My very first High Five post! Go me! Since my first post bearing the prestigious High Five badge is in April, I'm going to have to hustle to get ten up by years' end and earn the mega cool High Ten badge.
(If you're wondering what a High Five is, and how you, too, can have this cool badge of honor on your blog, read this post.)
I have wanted to try crystallizing flowers for a long time. I love the dainty beauty of sugar-dusted blossoms and, because my cake decorating skills are so atrocious, they are the perfect cake or cupcake topper for me. But buying them in stores is holy moley expensive. I wanted something to dress up the wedding cake, so I thought now would be a good time to try my hand at crystallizing violets.
If they're that expensive, they must be tough to do, right? Not so. They are actually quite easy. All you need is fresh flowers, which were grown without pesticides or other nasty chemicals, a fine paintbrush, an egg white or egg white powder, super-fine sugar, and waxed paper on which to dry the flowers. Optional is tweezers to hold the flowers, if they're quite small or delicate.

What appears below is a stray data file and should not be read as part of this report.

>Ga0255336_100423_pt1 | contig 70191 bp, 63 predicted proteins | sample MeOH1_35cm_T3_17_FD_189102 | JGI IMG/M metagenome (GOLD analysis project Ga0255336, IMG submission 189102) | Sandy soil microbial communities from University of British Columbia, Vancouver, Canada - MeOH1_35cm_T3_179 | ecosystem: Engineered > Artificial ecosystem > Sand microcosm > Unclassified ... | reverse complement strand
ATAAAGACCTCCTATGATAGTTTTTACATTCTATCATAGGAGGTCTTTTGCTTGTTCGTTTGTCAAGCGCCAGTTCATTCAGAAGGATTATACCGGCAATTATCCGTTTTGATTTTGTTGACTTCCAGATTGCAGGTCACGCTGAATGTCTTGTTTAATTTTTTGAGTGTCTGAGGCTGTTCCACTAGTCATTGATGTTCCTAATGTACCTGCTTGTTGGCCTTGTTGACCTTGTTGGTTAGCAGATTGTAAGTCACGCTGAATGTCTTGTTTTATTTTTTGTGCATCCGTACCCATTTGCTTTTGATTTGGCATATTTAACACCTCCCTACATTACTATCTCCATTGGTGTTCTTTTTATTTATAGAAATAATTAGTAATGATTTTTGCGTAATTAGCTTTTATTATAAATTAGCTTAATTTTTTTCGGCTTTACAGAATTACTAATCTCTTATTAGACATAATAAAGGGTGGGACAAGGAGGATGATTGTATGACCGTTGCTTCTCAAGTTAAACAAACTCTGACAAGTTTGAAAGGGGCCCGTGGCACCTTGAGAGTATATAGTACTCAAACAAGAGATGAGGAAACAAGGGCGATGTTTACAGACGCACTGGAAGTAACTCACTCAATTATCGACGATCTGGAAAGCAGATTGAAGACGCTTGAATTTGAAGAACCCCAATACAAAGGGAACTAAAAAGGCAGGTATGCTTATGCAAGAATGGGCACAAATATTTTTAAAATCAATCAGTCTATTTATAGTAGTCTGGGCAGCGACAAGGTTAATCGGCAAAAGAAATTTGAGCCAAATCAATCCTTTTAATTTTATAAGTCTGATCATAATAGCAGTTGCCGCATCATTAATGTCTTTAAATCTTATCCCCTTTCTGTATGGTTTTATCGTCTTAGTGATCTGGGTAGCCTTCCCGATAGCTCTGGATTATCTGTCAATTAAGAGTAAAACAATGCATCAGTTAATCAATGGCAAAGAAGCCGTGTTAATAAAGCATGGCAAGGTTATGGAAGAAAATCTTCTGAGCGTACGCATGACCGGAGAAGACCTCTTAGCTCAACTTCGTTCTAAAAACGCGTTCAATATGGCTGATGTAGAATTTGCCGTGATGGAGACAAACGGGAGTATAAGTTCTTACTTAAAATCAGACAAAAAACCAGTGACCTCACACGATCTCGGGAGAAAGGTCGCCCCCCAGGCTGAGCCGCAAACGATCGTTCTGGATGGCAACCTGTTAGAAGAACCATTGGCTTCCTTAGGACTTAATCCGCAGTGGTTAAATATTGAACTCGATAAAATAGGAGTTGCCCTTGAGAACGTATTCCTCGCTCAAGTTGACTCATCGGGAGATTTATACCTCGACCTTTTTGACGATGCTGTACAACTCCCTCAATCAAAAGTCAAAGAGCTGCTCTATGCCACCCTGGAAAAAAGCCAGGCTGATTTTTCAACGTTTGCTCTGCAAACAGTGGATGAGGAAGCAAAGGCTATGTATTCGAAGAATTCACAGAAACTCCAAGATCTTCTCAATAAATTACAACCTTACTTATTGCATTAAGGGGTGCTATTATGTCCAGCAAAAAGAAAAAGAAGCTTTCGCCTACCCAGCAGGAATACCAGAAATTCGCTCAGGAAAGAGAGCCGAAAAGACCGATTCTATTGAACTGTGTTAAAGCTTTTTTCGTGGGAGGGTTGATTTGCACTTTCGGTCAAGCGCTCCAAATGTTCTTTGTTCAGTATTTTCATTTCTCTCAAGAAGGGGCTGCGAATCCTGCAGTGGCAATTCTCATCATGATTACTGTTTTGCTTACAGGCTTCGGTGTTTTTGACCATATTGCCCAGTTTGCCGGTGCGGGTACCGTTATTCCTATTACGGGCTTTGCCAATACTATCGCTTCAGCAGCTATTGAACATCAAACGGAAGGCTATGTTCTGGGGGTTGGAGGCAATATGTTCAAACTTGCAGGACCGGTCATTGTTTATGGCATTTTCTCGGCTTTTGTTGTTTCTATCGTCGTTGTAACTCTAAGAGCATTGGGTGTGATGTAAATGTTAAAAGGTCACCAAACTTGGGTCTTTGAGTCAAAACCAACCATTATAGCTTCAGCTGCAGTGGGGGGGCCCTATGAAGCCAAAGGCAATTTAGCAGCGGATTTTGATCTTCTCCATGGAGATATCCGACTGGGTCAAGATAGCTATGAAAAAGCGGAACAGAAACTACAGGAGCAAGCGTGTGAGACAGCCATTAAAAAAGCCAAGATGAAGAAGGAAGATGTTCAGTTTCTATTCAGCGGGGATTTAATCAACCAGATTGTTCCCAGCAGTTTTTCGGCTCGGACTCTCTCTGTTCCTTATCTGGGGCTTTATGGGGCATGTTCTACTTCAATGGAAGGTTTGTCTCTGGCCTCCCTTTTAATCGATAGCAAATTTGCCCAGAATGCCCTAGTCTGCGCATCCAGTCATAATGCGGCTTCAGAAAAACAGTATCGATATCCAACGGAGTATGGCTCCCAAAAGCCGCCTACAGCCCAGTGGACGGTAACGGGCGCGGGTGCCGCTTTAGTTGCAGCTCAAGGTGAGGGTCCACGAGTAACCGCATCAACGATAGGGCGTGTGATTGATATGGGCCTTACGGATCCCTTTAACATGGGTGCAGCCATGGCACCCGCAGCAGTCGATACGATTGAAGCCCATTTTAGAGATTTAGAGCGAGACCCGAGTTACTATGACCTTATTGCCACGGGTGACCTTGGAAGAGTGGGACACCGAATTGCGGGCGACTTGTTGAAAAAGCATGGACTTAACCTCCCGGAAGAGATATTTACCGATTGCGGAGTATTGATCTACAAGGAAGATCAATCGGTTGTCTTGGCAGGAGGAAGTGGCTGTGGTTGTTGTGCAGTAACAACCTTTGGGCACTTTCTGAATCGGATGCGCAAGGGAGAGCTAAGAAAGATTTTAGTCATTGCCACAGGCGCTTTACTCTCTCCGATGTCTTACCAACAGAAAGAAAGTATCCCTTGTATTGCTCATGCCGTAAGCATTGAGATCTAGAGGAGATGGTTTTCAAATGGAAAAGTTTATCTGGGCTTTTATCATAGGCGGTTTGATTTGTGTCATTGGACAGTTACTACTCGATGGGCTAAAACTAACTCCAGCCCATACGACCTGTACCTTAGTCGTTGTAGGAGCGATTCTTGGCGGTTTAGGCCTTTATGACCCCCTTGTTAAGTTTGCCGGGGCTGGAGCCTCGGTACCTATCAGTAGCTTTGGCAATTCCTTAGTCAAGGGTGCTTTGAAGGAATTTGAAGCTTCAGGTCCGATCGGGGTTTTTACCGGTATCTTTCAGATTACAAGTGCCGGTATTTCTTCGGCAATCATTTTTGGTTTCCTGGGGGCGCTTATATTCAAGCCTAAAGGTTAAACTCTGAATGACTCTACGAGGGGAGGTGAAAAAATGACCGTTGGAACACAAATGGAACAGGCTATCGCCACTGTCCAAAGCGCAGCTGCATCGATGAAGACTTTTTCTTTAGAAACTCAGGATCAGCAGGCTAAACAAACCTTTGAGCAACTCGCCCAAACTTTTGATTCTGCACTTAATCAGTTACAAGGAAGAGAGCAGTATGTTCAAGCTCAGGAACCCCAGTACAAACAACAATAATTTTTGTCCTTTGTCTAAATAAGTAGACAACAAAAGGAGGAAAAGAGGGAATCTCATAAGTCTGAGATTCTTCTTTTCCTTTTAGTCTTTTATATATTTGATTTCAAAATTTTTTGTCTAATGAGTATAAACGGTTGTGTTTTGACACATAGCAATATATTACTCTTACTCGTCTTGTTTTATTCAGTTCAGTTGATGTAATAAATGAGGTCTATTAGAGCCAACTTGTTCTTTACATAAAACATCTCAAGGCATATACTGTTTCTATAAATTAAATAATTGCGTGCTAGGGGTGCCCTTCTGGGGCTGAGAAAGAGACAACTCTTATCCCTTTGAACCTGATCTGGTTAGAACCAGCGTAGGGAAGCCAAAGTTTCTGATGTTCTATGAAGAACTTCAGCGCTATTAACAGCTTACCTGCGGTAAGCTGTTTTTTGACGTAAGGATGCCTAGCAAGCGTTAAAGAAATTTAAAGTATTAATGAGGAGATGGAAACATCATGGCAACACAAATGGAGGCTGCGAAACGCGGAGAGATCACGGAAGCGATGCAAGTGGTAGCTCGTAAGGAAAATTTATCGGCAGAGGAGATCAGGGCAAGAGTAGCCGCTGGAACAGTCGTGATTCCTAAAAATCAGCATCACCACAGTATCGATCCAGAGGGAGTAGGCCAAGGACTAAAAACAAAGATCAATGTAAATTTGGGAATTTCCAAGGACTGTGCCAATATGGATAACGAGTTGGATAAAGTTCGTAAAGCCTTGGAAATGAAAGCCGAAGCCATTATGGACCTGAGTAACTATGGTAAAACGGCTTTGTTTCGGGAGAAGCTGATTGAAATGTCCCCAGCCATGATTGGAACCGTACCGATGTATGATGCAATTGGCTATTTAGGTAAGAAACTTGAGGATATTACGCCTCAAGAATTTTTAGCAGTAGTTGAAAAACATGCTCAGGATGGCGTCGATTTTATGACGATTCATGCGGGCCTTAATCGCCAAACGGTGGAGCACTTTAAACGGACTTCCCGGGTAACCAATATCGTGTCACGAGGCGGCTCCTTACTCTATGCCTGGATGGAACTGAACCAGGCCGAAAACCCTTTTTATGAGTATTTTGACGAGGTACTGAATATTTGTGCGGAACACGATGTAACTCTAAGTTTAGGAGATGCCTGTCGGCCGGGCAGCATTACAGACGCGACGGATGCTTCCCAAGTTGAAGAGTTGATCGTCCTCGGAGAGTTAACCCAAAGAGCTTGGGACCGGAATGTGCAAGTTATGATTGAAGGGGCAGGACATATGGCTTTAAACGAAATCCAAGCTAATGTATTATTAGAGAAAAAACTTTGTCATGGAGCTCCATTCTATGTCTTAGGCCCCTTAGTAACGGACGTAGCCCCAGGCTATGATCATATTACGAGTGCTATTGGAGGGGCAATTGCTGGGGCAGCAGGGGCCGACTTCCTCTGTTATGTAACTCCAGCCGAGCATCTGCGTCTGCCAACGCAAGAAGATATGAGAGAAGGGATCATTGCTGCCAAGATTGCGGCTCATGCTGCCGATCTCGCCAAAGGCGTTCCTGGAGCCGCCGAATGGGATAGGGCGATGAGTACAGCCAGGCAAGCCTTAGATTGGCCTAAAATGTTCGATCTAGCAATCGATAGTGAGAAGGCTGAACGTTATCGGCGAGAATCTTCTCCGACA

Make sure the flowers you're using are edible. Good choices include violets, pansies, rose petals (no systemic insecticides, please), lilac florets, scented geraniums, and apple or plum blossoms. They should be picked first thing in the morning and have the dew thoroughly dried off.
I don't keep super-fine sugar on hand, so while my daughter was outside picking violets from the abundance trying to take over my yard, I threw some in my food processor and whirled it around till it was very fine. Then it went into a small dish with a small spoon (still haven't gotten rid of the baby cutlery).
Next I whisked an egg white with 1 Tbsp of water in another small bowl just till it started to appear frothy (a few bubbles). You can use up to 2 Tbsp of water to get the desired consistency. You want it thin enough that you can paint a very thin layer on the flower. If it's too gloopy, add a bit more water.
If you are wary of using raw egg whites, substitute egg white powder (also called meringue powder) for this step and reconstitute it to the appropriate thickness.
Holding the flower gently in one hand (with tweezers, if the blossom is dainty), dip the paintbrush in the egg white solution and gently brush the petals with it, making sure to cover every part of the flower, both front and back.
Then, holding the flower over the sugar bowl, take a small spoonful of the super fine sugar and gently shake it over the flower, turning the flower so the sugar dusts every surface.
Carefully arrange your flower on the sheet of waxed paper, using the tweezers to rearrange petals, if necessary. If you find you missed a small spot, dust a little more sugar over it, or paint more egg white, then dust.
The flowers should be left undisturbed to dry for up to 48 hours, depending on your humidity. When they are thoroughly dried, place them in an airtight container, with waxed paper separating the layers.
For a baker friend, a small box or tin of handmade crystallized flowers is a wonderful gift!